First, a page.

Maybe not my best marketing quote, but we have a customer reference about how we “failed” and “solved it”. This learning resulted in adding step by step new engineering features to our solution, which are currently bundled under life-cycle management. 

In essence, today, we provide diagnostics from sensor to application, to remain in control and get early warnings on failures. This is about security, battery performance, sensor settings, firmware updates, network behavior, and so much more.  As we signed multi-year contracts with our customers, we have been forced from day one to stay in control of the lifetime operations. Today this is a given, but many years ago this has been a daily engineering challenge. 

We also implemented strategic partnerships with manufacturers which allow us to have quality control on every level of electronics, software, and testing – even selecting technology standards at the production level. 

This learning curve also resulted in implementing contractual procedures to make our customer’s data available (if Sensolus disappears). Over the years, we always asked ourselves how to minimize our risks and the risk for our customers, and how to bring comfort to our stakeholders if things go wrong.  Similarly, as with the technology standard, our buyers need insurance and fallback options if we fail. 

Objection 5: We don´t have the manpower

In an instant reply, I used to brag about our technical features such as our plug & play, works out of the box, self-install in 1 minute, but I learned to listen better because it is more complicated than that. Industries already need to cope with pandemics, inflation, supply chain disruptions, geo-political instability, the “great resignation”, and many more factors that will impact the sustainability of their business, which certainly brings additional load on the existing teams.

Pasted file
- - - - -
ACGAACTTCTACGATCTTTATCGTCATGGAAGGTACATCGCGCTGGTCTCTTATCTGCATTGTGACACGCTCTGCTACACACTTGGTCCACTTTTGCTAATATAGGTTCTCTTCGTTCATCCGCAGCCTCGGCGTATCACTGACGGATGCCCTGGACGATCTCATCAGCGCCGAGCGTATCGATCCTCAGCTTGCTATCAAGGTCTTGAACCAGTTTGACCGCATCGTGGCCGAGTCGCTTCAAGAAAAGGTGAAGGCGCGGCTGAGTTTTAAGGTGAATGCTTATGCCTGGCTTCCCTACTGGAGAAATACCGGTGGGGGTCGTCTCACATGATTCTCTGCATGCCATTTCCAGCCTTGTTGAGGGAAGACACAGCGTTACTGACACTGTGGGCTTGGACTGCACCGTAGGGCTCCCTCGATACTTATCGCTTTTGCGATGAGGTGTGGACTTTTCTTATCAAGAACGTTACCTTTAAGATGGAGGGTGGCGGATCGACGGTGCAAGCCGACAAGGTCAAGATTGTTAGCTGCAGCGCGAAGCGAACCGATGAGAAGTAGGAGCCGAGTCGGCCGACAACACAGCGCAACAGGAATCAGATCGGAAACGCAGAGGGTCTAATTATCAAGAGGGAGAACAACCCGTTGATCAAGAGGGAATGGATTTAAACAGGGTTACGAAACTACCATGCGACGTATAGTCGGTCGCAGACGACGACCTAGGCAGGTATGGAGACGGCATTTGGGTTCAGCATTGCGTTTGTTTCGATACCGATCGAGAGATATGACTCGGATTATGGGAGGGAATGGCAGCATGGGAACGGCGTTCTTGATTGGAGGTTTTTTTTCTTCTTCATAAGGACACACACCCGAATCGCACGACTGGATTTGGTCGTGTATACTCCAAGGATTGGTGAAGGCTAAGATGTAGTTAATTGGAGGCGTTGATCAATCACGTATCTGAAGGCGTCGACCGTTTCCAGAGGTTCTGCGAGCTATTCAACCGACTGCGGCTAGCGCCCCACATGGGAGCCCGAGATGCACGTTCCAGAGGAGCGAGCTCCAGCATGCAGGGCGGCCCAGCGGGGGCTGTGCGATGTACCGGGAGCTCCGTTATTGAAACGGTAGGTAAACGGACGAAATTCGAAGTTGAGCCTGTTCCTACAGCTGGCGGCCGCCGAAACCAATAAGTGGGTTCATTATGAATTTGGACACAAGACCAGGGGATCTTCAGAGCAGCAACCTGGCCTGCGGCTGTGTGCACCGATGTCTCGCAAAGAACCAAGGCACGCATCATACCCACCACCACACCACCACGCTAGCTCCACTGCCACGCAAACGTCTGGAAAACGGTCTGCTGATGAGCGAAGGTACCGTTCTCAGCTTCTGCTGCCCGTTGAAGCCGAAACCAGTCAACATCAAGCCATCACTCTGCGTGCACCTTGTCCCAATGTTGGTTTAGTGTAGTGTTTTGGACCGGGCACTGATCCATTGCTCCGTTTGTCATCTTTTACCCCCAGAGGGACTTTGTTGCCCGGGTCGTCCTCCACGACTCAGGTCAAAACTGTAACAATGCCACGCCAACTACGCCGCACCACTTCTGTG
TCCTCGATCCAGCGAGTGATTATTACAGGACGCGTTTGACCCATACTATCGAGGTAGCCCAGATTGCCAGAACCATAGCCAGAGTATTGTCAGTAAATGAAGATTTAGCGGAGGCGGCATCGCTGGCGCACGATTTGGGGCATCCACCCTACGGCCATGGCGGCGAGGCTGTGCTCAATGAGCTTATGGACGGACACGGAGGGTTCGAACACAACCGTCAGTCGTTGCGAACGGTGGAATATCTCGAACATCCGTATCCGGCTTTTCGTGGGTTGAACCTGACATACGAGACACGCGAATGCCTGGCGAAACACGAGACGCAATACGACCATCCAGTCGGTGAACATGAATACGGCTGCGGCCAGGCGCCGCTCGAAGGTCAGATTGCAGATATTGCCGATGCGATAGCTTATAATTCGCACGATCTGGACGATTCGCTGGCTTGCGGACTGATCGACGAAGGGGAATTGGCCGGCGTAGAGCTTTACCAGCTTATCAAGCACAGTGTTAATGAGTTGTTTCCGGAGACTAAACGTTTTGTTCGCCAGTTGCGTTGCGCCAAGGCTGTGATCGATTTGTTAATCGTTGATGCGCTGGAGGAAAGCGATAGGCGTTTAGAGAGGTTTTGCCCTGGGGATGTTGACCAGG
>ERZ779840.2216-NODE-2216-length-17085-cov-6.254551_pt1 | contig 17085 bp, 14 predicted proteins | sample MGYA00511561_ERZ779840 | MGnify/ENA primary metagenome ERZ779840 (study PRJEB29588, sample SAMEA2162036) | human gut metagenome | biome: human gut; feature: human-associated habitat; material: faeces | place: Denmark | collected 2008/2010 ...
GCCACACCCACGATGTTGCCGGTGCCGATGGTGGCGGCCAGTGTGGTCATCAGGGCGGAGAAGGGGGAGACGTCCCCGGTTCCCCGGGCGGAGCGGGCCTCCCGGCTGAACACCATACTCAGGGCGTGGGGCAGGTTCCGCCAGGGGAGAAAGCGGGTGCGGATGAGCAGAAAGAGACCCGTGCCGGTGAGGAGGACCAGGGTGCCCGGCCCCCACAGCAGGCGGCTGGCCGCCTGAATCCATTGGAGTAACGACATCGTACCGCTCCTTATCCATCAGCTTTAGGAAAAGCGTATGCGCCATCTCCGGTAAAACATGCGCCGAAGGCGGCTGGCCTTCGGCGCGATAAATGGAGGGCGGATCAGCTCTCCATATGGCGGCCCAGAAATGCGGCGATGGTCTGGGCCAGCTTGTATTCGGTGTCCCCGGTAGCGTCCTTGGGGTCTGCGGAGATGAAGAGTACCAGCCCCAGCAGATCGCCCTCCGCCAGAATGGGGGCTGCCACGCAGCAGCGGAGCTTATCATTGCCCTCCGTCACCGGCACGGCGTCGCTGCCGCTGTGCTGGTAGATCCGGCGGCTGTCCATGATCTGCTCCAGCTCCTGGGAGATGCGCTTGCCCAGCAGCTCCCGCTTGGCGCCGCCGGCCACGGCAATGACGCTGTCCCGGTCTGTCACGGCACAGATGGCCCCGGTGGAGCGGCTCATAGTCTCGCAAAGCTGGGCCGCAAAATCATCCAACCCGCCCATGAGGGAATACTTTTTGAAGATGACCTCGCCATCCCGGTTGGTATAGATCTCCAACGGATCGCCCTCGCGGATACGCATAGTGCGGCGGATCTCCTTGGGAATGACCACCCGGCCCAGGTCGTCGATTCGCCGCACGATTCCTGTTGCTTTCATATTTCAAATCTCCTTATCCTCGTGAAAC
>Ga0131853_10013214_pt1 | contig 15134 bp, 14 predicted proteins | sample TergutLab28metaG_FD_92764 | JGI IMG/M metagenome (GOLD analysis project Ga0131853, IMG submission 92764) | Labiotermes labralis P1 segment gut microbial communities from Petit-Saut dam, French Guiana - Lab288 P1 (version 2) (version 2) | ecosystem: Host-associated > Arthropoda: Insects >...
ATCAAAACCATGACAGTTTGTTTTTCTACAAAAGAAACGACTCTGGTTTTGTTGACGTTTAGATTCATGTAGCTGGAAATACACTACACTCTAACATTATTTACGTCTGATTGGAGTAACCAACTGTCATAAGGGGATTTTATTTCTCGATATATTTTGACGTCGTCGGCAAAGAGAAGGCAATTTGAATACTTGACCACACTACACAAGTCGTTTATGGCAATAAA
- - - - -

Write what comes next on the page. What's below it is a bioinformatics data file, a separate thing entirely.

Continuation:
To make it more complicated, implementing an IoT tracking solution may open a “pandoras box” that cannot be closed. Flaws in operational processes could be revealed that ask additional team effort to resolve. Understandably, this seems like a “no go” for a lot of companies that are already faced with numerous external challenges.

But if this objection comes, the customer is already convinced on the value, but he fears the operational impact and wants to be “unworried” on the unexpected challenges related to implementation, adoption and maintenance.

In essence, this fifth objection is not an objection, it is an invitation to solve it.

In the last 10 years, we discovered that a solution is only a solution, when it really solves the “pain” of the customer, and this is much more than offering a good “core” product.

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Source: https://www.ignitionframework.com/crossing-the-chasm-theory-how-to-market-sell-and-improve-your-new-invention/

We have been blessed to work with many different trusted partners in our eco-system, and they have played a crucial role in bringing Sensolus to the level it is today – at all those different geographies and industries.  Our value added-resellers, our technology partners, our integration partners, and our network partners, are all essential in supporting the customer with additional services required for the adoption of IoT-driven solutions. 

In conclusion – going forward

As CEO, my role is to document and bring an answer to these typical objections, and yes, we do have sales processes in place to support this. But reflecting over the last 10 years:

Our secret ingredient has been “trust” and “transparency”.  

We handle our business with care, and we support our partners and customers in their projects with the same care as we apply to our own business. And we would rather openly talk and work on objections than push them away with unrealistic aspirations and promises we cannot hold. 

Objections in our business are healthy, they reveal lessons to us and they ensure we question how to do our job better. 

The mass adoption of IoT technology comes when you cope with all the possible objections, and with this comes many learnings.

This is a journey, where small steps are equally important to big disruptive jumps. 

Sensolus CEO Kristoff Van Rattinghe

About the author, Kristoff Van Rattinghe

Kristoff is CEO and co-founder of Sensolus. Since its foundation, Kristoff has built up in-depth knowledge about transport and logistics chains. He understands better than anyone how the Internet of Things offers a solution to various challenges in the industry and how companies can ultimately save (a lot of) money.

Before Sensolus, Kristoff has built up a track record in setting up new business units, building project teams and successfully translating ideas into product in the ICT sector. In addition, Kristoff, as a board and unit manager, has provided important added value in the marketing of software applications for renewable energy.